RALEIGH -- Everyone knows that North Carolina has been undergoing some wrenching economic changes and bumping up against some significant contraints to our growth and competitiveness. Traditional manufacturing industries such as textiles and furniture are facing heightened international competition and implementing technological changes, both resulting in lower demand for low-skill labor.
Traditional agricultural industries such as tobacco production have been declining within an environment of ever-tightening government regulation.
Non-traditional -- that is, new -- industries such as consumer electronics, fiber optics, software, and telecommunications have also undergone significant churning in recent years as overbuilding led to production gluts and excess labor.
On the macro side of things, North Carolina's tax and regulatory systems have become increasingly burdensome, reducing the real rate of return on investing and building businesses in the state. Our overburdened highway system now has some of the worst urban traffic congestion in the United States and offers a bumpy ride on some of the worst rural roadways you can find. Improvements in educational attainment haven't yet caught up with rapidly escalating demands for skilled labor, leaving swaths of young people without the knowledge and adapability needed to prosper in today's world.
Some may think that North Carolina politicians have been paying little attention to these distressing trends. But they'd be wrong. Our leaders have been working tirelessly on a strategy to respond, a strategy based on the best-possible analysis and predictions by the smartest and most well-connected economic-development "experts" money can buy. And now, as of a big-league press conference on Wednesday, the solution has emerged.
They've come up with a five-year plan.
Yes, it's a tool with a fabulous and rich history of economic achievement. Why, whole countries have developed their workforces and industrial sectors with their trusty five-year plans, which leave little to chance, rely on enlightened and public-spirited experts, and avoids all the messy and wasteful activities that come when you don't let them plan skillfully and carefully for the future.
Go ahead and breathe a deep sigh of relief. Your government has a five-year plan.
It centers around the biotechnology industry, which everyone with any real expertise knows will the linchpin of the 21st century economy. At a press conference Wednesday to release the plan, conveniently offered up to Gov. Mike Easley by the North Carolina Biotechnology Center, former Gov. Jim Hunt spoke for all the assembled economic experts in the room when he said that the biotech industry “has more potential to build the economy and provide good jobs in this state for years to come than anything else that has happened.” Indeed, one might venture to guess that Hunt, Easley, and the other notables have now moved the bulk of their own personal fortunes and retirement nest-eggs into early-stage biotech stocks, guaranteed as they are to go ever upward.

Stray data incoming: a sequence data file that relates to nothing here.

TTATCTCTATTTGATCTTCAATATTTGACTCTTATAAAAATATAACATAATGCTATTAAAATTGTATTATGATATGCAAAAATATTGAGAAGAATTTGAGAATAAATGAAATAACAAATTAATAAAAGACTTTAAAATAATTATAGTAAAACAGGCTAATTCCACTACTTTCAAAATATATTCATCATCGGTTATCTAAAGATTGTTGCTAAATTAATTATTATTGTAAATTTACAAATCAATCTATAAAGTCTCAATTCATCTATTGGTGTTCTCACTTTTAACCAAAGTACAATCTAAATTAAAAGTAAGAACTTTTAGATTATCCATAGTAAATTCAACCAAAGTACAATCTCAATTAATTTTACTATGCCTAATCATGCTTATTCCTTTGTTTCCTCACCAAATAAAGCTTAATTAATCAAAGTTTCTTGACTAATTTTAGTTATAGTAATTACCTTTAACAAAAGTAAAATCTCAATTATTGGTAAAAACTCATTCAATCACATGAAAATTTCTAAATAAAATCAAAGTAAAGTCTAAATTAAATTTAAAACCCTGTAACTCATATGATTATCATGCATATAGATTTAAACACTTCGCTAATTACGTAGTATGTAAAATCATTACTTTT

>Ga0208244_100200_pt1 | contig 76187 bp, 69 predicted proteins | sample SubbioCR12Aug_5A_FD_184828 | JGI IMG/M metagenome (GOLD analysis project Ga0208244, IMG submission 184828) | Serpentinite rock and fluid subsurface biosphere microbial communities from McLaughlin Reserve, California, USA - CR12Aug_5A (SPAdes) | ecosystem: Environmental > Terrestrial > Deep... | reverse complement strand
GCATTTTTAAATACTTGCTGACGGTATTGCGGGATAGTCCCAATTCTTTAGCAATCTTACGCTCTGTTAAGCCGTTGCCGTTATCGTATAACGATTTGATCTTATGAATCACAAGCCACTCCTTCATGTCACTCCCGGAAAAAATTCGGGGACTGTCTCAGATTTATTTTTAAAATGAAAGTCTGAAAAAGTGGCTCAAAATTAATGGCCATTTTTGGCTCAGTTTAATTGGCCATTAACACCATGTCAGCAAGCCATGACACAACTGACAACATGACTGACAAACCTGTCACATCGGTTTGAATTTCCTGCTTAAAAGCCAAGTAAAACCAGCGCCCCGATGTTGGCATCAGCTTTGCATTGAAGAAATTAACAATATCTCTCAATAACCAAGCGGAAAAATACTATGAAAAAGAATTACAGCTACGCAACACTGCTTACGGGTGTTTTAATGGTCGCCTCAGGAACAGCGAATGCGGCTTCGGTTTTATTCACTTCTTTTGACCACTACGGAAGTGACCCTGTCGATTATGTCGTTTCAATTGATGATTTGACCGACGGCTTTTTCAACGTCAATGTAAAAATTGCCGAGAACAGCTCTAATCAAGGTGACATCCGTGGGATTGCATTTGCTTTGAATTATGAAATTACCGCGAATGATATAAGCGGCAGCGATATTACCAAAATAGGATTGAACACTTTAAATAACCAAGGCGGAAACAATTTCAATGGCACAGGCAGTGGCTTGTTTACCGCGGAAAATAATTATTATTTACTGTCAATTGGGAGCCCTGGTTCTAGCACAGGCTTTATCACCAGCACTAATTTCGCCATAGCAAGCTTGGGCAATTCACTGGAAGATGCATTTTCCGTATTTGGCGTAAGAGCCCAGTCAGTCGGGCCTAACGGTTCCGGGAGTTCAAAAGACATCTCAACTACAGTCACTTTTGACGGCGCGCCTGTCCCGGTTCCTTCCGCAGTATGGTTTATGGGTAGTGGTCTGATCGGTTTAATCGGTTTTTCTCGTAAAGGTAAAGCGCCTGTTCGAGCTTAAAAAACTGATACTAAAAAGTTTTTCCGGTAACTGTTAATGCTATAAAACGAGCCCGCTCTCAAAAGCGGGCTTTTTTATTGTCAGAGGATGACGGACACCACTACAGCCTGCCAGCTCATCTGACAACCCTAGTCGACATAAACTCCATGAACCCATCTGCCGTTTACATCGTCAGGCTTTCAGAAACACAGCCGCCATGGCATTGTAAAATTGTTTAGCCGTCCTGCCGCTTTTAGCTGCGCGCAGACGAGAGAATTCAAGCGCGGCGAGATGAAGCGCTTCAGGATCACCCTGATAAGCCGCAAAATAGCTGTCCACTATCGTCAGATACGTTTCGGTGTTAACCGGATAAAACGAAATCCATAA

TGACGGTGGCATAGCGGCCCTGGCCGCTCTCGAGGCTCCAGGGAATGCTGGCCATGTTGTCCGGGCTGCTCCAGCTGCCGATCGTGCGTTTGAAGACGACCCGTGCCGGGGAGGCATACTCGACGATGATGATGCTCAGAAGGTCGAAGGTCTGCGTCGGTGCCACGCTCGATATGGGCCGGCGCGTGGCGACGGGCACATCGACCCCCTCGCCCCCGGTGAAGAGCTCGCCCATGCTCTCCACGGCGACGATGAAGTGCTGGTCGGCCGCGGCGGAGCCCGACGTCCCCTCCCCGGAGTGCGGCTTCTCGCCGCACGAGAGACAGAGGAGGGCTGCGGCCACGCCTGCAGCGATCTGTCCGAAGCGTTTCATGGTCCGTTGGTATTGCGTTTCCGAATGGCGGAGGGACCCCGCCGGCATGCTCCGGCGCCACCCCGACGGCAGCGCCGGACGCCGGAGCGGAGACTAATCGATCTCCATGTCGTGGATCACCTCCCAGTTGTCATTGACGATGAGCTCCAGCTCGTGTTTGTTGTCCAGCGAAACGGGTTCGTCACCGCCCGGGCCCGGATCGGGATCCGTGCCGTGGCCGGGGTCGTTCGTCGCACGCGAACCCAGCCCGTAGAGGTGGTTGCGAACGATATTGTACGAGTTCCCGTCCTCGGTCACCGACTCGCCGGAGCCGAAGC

It's a sure thing, you see. We have a five-year plan to prove it.
Over those five years, the plan calls for North Carolina to spend $650 million to set up training centers, expand funding for the University of North Carolina system (reportedly teetering on the edge of insolvency), and offer direct funding and indirect subsidies to biotech companies and start-ups to be determined later by said economic experts. The money would come from taxpayers, from people who have irresponsibly failed to claim their cash from the Escheats Fund, and from retired and soon-to-be retired teachers and state employees who will no doubt be thrilled to risk the security of their pension funds on speculative ventures to create jobs in the biotechnology and/or lobbying-for-even-more-largesse industries. The completion of the five-year plan, proponents say, will result in tens of thousands of new jobs created over the next two decades.
Skeptics might question whether politicians have any business trying to pick winners and losers in the economy, whether politicians have any business sacrificing the potential rate of return on state investments and pension funds on the altar of supposed “economic development,” and whether hundreds of millions of tax dollars might better be spent improving core state services and reducing the tax burden so that all businesses, regardless of sector or political connection, will have a better chance to prosper, grow, and employ more North Carolinians — a policy similar to diversifying an investment portfolio instead of betting the farm on a couple of trendy growth stocks. These skeptics might also note that state politicians have a history of promising economic bonanzas from all sorts of dubious schemes, from unneeded infrastructure to magical research spin-off machines, and then escaping responsibility for the resulting boondoggles. Finally, they might point out that the central-planning thesis of the biotechnology-bonanza flim-flam is decades out of date, reflecting little understanding of why individuals better communicate their disparate and subjective demands for products and labor in a decentralized and ever-changing marketplace than in a government report or econometric formula.
But these skeptics probably haven’t read the five-year plan. No doubt they will, and will have a change of heart, as soon as it is fully translated from the original Bulgarian.
Hood is president of the John Locke Foundation and publisher of Carolina Journal.